This chapter describes and illustrates computationally intensive *parametric bootstrap* and other simulation-based methods to compute statistical intervals, primarily for continuous distributions. These methods, like the nonparametric bootstrap methods in Chapter 13, require obtaining a sequence of simulated *bootstrap samples* based on the given data that are then used to generate corresponding *bootstrap estimates*. The parametric bootstrap procedures presented in this chapter (like all of the other chapters in this book other than Chapters 5 and 13) require one to specify a parametric distribution for the given data. These methods can lead to excellent approximate, or sometimes exact, procedures for computing statistical intervals, even for small samples, when the chosen distribution is correct. Parametric bootstrap methods may, however, result in misleading answers if the chosen distribution is seriously in error.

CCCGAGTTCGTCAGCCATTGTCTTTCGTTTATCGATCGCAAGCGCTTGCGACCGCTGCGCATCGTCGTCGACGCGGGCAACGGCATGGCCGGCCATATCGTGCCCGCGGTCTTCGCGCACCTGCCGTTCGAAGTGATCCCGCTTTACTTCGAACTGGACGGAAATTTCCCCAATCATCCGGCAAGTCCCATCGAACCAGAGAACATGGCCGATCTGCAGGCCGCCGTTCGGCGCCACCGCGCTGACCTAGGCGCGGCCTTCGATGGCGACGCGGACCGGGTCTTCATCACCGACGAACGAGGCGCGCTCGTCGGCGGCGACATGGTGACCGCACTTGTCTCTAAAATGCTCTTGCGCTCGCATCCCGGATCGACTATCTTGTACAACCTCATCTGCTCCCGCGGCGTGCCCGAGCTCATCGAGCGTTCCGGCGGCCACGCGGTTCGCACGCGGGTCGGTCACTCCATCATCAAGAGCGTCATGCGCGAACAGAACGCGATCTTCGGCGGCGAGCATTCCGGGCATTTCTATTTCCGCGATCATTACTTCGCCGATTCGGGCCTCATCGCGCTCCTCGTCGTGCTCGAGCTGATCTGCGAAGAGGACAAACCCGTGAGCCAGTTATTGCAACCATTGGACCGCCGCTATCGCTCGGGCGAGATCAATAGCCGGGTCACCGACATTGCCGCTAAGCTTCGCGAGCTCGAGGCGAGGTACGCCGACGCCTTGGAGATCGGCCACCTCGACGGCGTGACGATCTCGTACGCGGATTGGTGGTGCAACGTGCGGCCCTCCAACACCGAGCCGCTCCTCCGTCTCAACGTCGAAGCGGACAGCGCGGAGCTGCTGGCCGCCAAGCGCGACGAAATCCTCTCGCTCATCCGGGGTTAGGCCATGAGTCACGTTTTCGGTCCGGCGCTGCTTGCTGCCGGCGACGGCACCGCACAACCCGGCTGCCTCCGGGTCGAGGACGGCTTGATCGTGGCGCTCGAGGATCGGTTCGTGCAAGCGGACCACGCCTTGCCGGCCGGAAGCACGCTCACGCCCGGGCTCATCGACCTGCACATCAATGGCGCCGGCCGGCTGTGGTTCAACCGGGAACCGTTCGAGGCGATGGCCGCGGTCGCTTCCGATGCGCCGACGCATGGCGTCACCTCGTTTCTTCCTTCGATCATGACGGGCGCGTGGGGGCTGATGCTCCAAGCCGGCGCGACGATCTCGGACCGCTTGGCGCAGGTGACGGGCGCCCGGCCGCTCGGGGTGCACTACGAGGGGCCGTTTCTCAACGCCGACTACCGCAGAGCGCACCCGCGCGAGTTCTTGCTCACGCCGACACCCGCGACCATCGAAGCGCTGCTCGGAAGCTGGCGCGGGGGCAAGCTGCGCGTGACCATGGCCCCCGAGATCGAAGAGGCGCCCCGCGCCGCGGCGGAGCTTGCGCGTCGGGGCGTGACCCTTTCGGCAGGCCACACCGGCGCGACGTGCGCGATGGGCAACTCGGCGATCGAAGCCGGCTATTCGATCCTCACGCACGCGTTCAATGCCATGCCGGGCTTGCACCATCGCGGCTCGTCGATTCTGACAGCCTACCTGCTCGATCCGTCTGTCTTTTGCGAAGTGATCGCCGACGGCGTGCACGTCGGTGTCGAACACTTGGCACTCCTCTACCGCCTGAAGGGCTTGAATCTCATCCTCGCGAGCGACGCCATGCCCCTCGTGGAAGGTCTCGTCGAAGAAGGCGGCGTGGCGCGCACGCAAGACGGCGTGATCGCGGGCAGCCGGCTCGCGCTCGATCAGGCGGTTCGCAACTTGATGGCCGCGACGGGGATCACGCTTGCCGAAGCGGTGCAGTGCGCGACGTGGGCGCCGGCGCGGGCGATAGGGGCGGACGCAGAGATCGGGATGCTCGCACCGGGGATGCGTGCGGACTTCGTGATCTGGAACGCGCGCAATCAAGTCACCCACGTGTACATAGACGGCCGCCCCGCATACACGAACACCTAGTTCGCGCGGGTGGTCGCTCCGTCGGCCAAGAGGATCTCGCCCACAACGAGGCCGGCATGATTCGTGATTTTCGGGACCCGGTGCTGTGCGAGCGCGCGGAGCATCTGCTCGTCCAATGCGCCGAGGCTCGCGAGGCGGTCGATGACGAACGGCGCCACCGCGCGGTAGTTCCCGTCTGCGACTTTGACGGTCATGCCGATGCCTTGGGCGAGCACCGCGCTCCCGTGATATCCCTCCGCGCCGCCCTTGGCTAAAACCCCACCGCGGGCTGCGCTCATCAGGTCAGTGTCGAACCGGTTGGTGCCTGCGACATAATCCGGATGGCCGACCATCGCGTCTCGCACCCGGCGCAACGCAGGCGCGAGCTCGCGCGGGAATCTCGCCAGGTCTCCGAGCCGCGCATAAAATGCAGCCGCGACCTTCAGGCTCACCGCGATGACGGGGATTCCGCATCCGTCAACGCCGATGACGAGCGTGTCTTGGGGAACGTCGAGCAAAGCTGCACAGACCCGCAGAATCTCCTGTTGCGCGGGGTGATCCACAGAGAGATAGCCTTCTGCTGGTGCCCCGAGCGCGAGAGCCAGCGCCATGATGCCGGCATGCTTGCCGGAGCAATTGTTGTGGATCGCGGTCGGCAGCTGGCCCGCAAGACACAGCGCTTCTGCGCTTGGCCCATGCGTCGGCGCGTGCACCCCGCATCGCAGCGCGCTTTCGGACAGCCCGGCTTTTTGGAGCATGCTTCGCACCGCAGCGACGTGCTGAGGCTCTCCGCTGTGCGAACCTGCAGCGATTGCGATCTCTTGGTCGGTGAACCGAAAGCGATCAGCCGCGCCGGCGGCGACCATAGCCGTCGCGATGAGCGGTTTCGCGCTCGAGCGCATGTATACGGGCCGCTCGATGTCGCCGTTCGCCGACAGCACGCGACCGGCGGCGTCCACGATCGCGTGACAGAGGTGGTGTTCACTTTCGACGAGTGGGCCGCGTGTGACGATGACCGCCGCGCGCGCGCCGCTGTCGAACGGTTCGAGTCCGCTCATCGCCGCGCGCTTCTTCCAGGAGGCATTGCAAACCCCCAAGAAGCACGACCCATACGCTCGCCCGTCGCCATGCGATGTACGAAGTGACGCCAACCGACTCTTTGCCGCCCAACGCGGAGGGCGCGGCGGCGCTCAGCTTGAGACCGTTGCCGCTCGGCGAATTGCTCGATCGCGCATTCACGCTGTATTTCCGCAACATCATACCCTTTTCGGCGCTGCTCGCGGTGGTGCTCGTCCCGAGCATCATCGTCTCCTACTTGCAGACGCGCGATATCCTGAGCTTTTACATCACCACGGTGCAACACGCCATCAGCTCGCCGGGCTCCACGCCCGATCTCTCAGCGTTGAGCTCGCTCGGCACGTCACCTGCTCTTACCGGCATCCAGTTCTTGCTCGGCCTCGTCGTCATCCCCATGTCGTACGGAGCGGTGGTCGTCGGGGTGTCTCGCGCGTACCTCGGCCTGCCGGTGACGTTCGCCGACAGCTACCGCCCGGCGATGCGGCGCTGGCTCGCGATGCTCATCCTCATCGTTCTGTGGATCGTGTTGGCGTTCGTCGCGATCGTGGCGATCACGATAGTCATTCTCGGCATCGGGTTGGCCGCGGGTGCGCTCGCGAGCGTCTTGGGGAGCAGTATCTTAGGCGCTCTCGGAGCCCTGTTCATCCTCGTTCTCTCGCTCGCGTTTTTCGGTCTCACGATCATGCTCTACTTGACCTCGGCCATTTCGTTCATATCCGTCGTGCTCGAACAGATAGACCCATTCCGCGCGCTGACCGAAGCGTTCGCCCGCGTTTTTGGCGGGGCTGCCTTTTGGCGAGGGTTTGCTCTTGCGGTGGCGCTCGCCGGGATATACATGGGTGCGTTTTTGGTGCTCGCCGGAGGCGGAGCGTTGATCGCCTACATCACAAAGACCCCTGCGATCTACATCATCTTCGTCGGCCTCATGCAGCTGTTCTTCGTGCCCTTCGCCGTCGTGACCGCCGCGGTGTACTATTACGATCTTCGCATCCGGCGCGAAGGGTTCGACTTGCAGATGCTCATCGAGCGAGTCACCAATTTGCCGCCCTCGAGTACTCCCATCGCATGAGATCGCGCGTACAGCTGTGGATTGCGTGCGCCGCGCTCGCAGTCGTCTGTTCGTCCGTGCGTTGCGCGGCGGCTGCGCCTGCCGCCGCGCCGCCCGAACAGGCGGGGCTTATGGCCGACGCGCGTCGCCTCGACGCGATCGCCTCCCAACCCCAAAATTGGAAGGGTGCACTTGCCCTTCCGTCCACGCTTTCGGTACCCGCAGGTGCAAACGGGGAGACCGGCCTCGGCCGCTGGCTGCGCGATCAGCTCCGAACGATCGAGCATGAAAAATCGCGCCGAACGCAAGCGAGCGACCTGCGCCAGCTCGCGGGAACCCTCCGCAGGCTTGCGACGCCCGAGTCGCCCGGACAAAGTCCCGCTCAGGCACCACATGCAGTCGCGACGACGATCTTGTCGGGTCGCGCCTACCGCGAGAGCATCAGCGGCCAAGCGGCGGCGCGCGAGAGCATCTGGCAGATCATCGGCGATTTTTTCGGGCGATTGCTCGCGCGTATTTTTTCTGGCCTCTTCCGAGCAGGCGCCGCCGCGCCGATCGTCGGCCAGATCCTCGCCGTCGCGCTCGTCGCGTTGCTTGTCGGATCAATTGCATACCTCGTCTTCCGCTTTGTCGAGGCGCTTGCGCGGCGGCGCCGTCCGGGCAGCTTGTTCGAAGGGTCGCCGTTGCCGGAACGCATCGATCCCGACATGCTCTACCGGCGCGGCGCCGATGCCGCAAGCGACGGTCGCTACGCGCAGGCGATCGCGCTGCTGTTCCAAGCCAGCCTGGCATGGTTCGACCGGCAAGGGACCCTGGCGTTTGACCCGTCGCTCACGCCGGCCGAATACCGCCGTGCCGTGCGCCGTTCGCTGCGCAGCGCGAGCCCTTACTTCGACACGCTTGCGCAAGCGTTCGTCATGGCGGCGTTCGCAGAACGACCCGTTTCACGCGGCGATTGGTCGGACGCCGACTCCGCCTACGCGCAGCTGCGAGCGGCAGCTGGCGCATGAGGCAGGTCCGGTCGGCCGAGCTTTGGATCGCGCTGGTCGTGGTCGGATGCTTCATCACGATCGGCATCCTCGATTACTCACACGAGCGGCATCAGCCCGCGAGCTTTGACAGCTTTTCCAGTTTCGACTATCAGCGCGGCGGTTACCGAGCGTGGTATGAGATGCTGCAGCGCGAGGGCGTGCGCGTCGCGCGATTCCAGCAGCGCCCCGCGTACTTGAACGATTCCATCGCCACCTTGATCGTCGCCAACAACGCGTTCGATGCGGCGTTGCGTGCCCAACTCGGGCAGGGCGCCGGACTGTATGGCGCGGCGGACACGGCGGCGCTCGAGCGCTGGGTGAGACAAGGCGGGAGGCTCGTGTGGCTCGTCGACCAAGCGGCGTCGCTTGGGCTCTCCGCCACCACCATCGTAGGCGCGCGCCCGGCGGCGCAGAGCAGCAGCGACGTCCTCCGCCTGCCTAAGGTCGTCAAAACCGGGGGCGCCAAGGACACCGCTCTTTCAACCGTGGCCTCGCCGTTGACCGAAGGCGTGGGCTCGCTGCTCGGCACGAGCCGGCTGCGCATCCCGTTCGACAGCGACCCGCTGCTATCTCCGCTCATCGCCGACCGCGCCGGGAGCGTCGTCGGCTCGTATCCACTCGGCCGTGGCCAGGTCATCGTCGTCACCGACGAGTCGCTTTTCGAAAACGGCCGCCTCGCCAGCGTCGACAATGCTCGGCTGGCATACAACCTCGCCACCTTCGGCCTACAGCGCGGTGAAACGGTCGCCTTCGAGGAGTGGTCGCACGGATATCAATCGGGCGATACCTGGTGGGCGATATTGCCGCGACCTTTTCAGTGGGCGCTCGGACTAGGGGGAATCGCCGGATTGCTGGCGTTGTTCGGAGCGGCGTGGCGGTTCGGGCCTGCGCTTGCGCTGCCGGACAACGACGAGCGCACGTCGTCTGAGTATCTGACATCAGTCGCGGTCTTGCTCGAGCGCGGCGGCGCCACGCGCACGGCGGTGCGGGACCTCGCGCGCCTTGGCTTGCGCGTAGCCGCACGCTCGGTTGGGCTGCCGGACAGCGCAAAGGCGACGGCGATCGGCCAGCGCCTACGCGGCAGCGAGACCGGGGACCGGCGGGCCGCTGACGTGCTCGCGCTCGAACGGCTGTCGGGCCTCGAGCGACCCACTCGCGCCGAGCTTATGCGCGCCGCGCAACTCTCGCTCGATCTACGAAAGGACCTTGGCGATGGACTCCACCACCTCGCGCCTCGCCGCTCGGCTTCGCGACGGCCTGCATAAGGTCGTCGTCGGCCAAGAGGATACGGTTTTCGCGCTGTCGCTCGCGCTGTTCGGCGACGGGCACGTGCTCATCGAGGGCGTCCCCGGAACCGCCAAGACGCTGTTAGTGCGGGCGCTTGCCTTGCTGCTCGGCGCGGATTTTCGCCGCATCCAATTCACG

The topics discussed in this chapter are:

- The basic concept of using simulation and parametric bootstrap methods to obtain confidence intervals (Section 14.1).
- Methods for generating parametric bootstrap samples and obtaining bootstrap estimates (Section 14.2).
- How to obtain parametric confidence intervals by using the simulated distribution of a pivotal quantity (Section 14.3).
- How to obtain parametric confidence intervals by using the simulated distribution of ...

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